Monthly Archives: June 2017

Fashion Trend Bontok has managed to reach Fever Pitch

When I was a kid, every time my family went on vacation, my mother would break out her fabulously fake Louis Vuitton fanny pack. We have photo albums filled with her posing in New York, Boston, L.A. and Quebec City, a white tee tucked into faded mom jeans and the fanny pack around her waist. She didn’t care that it was so blatantly fake. It was a gift from her girlfriends (before she moved to Canada from South Korea in 1975), and although she did own an authentic LV Speedy, she was more interested in the hands-free practicality of her “travel bag” than the inauthenticity of a perfectly fine and damn-fly-looking fanny.

Clearly my mom was ahead of her time, because fakes have gone from fashion faux pas to must-have, thanks primarily to the high-end bootlegging ways of Demna Gvasalia at Vetements and Alessandro Michele at Gucci. Gvasalia was the first to turn the fake on its head with his high-end appropriations of brands like Thrasher, Champion and Canada Goose. (Legit collabs with Champion and Canada Goose would follow.) He took his logo-subverting skills to Balenciaga via his cheeky flip on the Bernie Sanders logo for Fall 2017. Michele began toying with luxury Gucci bootlegs last year when he showed “fake” Gucci tees (inspired by the popular ’80s Chinatown knock-offs) for Resort 2017. And this past May, he one-upped himself with a series of blatantly faketastic “Guccy” sweatshirts.

This tongue-in-cheek parodying of counterfeit culture has been directly influenced by the rise of streetwear—because, despite its four-figure price tags and posh clientele, Vetements is a streetwear brand. And if you squint really hard, Gucci is starting to look like one, too. “The boundary between high and low fashion has blurred so much that it has almost disappeared,” says Hannah Watkins, senior editor of prints and graphics for global trend-forecasting agency WGSN. “Street culture has been so influential on the catwalk and vice versa. There is no line anymore.”

Harlem couturier Daniel Day (better known as “Dapper Dan” of Dapper Dan’s Boutique) was one of the first to blur that line. Day became famous in the ’80s for co-opting luxury logos for his over-the-top, hip hop-inspired designs. The idea first came to him in 1983, when a customer in his shop was bragging about his new Louis Vuitton clutch. “I thought to myself, ‘Wow, if he’s so excited about that little pouch, imagine if he had a whole outfit made out of logos?’” Day began custom-making his own all-over-print “Gucci” bombers, “LV” sweaters and “Fendi” track suits for clients like Run DMC, LL Cool J, Bobby Brown and Salt-N-Pepa. “I didn’t do knock-offs…I did knock-ups,” says Day. “The original styles were drab and boring. I created something that was more exciting than what the brands themselves were doing.” In the end, litigation forced Day to shutter his shop in 1992.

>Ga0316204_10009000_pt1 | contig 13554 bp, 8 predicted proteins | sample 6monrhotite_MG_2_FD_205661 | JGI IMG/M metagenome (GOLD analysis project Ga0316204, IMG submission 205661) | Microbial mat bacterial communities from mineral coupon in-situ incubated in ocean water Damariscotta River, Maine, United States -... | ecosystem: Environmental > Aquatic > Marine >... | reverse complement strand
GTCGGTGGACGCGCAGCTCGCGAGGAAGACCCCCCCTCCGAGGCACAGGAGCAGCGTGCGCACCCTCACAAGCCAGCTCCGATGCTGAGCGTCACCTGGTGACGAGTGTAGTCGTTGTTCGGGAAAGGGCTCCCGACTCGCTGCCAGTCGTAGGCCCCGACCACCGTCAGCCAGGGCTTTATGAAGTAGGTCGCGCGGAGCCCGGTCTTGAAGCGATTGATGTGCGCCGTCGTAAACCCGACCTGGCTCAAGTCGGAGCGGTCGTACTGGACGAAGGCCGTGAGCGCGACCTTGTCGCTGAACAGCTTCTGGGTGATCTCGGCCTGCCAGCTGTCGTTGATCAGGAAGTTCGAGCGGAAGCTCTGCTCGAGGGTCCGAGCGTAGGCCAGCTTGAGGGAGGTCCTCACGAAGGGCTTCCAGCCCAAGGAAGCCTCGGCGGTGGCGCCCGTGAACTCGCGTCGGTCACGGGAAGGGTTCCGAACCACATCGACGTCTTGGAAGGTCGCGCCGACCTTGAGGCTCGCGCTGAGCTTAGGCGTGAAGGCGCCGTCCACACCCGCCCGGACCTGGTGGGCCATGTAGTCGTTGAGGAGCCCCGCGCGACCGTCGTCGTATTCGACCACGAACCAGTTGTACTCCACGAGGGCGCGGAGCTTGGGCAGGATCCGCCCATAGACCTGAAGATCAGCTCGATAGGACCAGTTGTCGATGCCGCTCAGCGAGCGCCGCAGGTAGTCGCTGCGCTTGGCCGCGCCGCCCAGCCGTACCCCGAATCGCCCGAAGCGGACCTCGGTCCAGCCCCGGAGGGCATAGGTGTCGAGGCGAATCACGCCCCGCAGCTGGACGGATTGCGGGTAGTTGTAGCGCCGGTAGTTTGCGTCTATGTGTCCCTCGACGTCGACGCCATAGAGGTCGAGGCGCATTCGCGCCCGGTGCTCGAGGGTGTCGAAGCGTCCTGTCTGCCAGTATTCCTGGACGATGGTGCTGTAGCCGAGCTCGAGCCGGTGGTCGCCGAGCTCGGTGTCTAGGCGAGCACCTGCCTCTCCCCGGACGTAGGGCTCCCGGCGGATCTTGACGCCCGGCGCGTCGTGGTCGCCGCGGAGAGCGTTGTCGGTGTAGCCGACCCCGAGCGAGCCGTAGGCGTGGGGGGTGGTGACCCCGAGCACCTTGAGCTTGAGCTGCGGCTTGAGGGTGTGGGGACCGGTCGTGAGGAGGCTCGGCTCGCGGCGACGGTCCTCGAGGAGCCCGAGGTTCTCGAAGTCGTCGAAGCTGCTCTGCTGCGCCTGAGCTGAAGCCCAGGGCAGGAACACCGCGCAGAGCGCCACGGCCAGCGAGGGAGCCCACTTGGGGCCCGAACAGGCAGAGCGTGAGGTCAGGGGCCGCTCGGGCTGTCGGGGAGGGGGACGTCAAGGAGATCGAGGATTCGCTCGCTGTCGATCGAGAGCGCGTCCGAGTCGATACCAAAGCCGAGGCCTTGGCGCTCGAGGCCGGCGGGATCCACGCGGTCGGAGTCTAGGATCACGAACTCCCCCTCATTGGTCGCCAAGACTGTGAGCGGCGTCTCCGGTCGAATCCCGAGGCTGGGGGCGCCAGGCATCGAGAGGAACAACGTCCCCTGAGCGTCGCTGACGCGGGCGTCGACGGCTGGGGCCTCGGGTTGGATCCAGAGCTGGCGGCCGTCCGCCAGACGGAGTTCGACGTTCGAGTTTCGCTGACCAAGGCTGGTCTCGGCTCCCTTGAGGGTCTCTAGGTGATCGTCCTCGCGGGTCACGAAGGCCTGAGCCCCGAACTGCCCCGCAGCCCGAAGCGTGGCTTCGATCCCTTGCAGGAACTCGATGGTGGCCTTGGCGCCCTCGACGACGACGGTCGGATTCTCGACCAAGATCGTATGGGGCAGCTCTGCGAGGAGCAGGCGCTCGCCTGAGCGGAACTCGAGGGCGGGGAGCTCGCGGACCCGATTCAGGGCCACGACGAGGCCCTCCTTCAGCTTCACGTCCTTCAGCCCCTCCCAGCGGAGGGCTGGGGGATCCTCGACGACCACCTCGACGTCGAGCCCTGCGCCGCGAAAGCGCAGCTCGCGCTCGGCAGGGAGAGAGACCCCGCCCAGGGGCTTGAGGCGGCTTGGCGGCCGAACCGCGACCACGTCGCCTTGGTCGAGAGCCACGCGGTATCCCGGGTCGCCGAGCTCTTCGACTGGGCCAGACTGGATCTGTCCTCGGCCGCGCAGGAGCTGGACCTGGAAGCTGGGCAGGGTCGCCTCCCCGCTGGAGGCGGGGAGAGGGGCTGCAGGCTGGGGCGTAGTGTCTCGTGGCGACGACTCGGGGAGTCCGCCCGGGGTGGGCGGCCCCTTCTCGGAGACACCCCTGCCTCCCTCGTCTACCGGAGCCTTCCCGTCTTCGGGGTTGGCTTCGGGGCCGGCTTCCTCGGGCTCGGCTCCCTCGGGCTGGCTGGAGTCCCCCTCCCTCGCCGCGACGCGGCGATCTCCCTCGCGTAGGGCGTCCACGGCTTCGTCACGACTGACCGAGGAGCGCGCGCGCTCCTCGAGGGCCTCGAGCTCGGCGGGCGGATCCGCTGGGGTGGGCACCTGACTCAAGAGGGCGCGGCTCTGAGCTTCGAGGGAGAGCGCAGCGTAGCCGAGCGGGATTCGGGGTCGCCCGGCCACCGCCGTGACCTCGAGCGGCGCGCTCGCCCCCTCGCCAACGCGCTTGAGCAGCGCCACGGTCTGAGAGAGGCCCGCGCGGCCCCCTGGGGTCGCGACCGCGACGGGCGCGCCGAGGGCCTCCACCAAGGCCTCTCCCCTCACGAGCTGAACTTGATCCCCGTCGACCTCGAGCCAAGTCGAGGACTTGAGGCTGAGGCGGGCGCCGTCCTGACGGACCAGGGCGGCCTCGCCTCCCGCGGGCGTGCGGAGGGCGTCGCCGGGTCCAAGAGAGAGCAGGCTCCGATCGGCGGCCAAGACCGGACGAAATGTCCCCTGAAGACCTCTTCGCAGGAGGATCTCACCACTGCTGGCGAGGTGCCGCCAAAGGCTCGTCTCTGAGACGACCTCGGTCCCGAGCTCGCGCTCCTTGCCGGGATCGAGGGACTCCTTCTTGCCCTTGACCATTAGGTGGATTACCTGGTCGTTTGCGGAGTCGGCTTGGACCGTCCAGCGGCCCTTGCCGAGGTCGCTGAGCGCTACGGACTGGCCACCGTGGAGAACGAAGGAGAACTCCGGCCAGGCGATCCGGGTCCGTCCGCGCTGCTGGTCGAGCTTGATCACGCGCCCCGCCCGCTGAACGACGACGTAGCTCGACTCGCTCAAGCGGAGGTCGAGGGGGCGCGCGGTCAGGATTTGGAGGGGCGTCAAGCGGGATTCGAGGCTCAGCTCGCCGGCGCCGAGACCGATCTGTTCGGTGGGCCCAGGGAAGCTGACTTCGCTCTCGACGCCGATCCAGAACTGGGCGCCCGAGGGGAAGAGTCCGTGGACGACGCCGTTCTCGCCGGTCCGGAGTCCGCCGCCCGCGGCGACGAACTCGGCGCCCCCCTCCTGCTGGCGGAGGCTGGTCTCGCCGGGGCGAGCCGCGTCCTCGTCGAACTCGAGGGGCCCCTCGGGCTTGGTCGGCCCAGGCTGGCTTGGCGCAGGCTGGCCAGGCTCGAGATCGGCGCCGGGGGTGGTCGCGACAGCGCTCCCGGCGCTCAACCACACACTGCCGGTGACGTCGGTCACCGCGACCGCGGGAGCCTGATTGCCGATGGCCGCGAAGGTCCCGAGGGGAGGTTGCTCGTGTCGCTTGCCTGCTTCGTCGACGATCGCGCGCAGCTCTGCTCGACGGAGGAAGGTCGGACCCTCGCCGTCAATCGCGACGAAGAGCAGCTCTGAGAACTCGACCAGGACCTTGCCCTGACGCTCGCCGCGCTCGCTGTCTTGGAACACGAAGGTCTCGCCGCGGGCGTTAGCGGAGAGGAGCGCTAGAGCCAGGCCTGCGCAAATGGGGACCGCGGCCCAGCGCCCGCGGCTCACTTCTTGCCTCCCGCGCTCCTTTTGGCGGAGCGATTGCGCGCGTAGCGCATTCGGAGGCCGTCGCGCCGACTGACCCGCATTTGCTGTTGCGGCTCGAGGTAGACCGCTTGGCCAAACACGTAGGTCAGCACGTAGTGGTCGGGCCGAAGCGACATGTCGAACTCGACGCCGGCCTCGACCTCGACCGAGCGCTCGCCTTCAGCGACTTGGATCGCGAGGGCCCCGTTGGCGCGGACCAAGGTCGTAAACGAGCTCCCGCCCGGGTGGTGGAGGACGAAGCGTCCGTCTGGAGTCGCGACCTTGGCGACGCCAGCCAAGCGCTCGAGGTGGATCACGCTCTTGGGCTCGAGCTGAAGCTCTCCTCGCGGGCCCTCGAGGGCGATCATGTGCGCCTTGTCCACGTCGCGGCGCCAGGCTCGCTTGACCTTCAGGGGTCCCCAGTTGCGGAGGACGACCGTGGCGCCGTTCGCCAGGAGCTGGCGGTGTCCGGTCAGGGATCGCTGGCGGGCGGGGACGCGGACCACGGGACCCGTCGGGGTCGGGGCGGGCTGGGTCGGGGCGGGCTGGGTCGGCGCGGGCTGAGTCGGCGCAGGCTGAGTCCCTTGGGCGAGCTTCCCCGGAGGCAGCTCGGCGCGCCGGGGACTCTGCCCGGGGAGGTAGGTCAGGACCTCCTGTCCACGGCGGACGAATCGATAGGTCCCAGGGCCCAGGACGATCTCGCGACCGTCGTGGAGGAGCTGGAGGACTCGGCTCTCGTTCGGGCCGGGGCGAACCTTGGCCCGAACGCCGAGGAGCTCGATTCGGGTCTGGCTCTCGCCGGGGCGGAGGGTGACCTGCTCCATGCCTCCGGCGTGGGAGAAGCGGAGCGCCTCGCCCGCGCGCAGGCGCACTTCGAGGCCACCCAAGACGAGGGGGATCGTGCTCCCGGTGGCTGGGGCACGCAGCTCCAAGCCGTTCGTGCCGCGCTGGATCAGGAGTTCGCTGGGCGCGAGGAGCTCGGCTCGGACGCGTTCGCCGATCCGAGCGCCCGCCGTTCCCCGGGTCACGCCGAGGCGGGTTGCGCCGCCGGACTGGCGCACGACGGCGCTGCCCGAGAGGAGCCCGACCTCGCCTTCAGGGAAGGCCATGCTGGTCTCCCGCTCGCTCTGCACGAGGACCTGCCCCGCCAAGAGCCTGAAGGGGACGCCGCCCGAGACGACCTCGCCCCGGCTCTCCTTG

Twenty-five years later, fakes have come full circle. In perhaps the most epic “real fake” fashion moment to date, Michele paid homage to a Dapper Dan design, sending a fur bomber jacket with enormous double-G-printed balloon sleeves down the runway for Gucci’s Resort 2018. It was a luxury appropriation of a Dapper Dan appropriation of an original Louis Vuitton logo. “It’s pretty bonkers,” laughs Shannon Schafer, senior fashion director at Nordstrom. “But maybe things need to be a little bonkers right now to break through all the noise and really be disruptive.”

Even Louis Vuitton is getting in on the crazy logo play. Take, for example, its recent bag collaboration with Jeff Koons. The pop artist’s “JK” initials appear in the brand’s insignia.

“The big designers are almost embracing the idea of the bootleg because they’ve realized it’s driving their brands,” says Watkins. “They’re not taking themselves so seriously anymore. But they’re clever—they know it’s a trend right now.”

The trickle-down has been hardcore—Aritzia riffed on Vetements with its own capsule of DHL-esque sweats. And indie brands and millennial artists have also taken up the appropriation call: Ava Nirui is Helmut Lang’s digital editor by day and makes luxury-logo mash-ups by night; Imran Moosvi sells his flashy custom bootlegs to the likes of YG, Lil Yachty and Tyga; and 17-year-old Austin Butts made his own Yeezy tees, which Kanye liked so much that he included them in his own pop-ups. Not long ago, a “cease and desist” would have been the response, but now it’s a different story. “If the big designers were to go after these pop-up people now, I think it would be detrimental to their brands,” says Watkins. “Whether it’s a fake or a real design that’s being spread on social media, it’s increasing their visibility and creating hype, which is what every brand wants.”

The rise of the faux fake has also increased the cachet of the obvious fake. Instagram is flooded with selfies of swag-y millennials showing off their so-bad-they’re-good duds. Even Vogue fashion news writer Liana Satenstein recently posted a photo of a fakes haul (a “Versace” tee and blatantly bad “Chanel” totes) from Tbilisi, Georgia. This trend is more about the ironic attitude than the actual garment—it trumps authenticity and even bad taste.